Wednesday, June 21, 2006

THREEPENNY UNPLUGGED! Of all the nights I could've seen The Threepenny Opera, it had to be the night that the sound system went out! After a 27-minute delay, the already problematic show went on last night with an advisory that, due to computer trouble, the performers would try to do their best without mikes and the electronic cueing used by the production's small orchestra.

Many audience members cheered the news, but there was still a lot of tension in the air. After all, decades had passed since the age of mike-free belters such as Ethel Merman, when theaters were designed for unamplified singing and musicals were cast with singers who could be heard over full pit orchestras.

Even with this show's ten-member "orchestra" reduced to piano accompaniment, things got off to a shaky start with Cyndi Lauper (who has received compliments for her "raspy voiced" delivery) softly singing the lead in the "Song of the Extraordinary Crimes of Mac the Knife" in what her program bio calls "her maiden voyage" on Broadway. But as the evening progressed (and, I believe, some experimentation with miking took place), the projection (spoken and sung) of leads Lauper, Alan Cumming, Jim Dale, Ana Gasteyer, and Nellie McKay improved, sometimes to an impressive degree. This was especially the case after intermission, when the piano accompaniment grew softer and (I imagine) the more warmed-up performers had been advised as to what was and wasn't working.

The five leads probably weren't cast for their ability to perform without microphones, so I admire their gutsiness in giving it their best shot with a "show must go on" spirit. Everyone came through at some point at least, but the ones who most impressed with their delivery were stage veteran Dale and Ana Gasteyer (who developed a grand singing voice over the course of the evening). I was also impressed by Nellie McKay's performance. I expected it to be quirky, but I was surprised by the type of quirky that it was, redolent of stereotypical "purehearted" heroines of the past. I remain very curious as to where she'll take her peculiar mix of personality and talent.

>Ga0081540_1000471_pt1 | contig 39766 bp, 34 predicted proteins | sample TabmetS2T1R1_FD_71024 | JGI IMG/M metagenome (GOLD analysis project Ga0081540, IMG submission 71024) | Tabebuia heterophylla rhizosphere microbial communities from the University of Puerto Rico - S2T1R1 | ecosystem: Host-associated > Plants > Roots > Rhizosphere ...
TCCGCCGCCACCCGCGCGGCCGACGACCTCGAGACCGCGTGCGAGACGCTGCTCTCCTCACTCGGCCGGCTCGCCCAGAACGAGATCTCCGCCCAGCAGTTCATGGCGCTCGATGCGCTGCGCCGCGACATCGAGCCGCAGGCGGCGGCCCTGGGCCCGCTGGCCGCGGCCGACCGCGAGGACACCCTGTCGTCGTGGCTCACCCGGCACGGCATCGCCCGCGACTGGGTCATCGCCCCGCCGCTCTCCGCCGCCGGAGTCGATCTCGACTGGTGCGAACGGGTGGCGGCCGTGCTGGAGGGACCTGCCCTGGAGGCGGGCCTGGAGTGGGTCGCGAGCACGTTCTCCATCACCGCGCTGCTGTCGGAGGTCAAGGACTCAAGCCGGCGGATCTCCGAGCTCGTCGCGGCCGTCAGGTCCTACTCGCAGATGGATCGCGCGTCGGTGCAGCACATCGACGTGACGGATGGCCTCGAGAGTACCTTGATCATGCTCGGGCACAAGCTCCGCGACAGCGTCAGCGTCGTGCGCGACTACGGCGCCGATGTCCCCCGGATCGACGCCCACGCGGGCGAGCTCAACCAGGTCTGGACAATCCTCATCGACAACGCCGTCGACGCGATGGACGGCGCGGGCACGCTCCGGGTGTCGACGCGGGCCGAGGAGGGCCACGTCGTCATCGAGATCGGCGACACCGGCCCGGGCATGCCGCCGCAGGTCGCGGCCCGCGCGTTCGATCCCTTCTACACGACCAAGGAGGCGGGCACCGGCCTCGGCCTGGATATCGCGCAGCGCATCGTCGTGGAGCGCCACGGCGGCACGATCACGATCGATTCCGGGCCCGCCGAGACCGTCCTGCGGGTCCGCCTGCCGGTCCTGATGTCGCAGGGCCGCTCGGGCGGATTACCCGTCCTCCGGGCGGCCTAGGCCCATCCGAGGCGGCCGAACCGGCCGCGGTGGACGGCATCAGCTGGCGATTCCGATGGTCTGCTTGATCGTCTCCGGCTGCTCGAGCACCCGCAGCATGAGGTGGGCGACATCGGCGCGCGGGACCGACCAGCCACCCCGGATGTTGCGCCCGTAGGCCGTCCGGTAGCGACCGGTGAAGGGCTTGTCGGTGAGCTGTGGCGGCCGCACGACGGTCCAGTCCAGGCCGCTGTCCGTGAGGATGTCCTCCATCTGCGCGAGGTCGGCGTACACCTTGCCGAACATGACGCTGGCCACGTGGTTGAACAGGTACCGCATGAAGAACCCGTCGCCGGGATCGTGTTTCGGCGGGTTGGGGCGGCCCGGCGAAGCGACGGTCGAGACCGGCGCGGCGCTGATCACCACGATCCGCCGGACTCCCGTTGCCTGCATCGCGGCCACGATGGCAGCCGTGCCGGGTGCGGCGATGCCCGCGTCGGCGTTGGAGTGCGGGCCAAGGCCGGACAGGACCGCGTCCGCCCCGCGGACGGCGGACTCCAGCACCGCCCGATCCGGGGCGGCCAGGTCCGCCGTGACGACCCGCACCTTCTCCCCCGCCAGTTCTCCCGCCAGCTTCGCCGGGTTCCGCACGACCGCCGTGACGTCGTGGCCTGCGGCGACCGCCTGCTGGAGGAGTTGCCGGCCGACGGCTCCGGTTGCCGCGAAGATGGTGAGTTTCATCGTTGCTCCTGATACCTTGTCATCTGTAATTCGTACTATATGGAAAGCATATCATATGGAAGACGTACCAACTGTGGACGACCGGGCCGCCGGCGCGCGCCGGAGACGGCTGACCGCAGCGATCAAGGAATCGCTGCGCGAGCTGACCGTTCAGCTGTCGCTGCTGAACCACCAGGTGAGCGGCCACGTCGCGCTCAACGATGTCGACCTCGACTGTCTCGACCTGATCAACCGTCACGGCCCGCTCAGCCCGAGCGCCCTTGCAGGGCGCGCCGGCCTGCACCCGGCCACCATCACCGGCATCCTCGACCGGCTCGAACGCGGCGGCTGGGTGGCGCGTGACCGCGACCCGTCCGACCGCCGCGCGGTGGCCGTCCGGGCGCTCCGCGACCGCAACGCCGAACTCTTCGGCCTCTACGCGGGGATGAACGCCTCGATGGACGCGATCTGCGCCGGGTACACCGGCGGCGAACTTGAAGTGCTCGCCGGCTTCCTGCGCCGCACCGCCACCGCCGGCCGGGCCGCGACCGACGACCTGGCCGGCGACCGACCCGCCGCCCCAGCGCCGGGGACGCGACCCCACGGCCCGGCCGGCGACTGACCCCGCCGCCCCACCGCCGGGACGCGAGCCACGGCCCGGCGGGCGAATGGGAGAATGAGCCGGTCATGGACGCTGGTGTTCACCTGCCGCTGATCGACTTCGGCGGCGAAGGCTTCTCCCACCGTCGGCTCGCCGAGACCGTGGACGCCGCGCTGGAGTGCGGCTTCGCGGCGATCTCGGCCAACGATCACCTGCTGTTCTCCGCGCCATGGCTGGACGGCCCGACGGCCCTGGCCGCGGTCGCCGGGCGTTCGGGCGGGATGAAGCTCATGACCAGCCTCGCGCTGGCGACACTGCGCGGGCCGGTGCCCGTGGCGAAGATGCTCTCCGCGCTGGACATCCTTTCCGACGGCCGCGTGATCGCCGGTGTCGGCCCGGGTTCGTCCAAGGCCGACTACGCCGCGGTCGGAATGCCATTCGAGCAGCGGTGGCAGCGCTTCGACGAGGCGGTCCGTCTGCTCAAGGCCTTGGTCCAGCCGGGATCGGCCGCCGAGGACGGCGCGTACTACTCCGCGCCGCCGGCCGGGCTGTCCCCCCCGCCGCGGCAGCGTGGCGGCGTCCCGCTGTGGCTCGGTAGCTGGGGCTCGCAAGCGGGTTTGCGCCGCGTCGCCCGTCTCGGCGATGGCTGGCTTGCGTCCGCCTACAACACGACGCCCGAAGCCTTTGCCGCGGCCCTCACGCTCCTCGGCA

But what stood out the most for me last evening were the performances of the supporting cast. Without an exception, their delivery was consistently clear back where I sat--the third to last row. The standout among that crowd was Brian Charles Rooney, who plays Lucy Brown. People might have heard of his performance only because of the brief moment when he flashes the audience, but there's much more to his character--and perhaps that came across better under Tuesday night's unusual circumstances. Rooney's operatic "sopranista" filled Studio 54 and his campy acting added electricity to the unplugged evening. There was good comic chemistry in his scenes with McKay, too.

Here's The Playgoer on The Threepenny Opera, with input from Rooney!

Photo: David Marc Fischer

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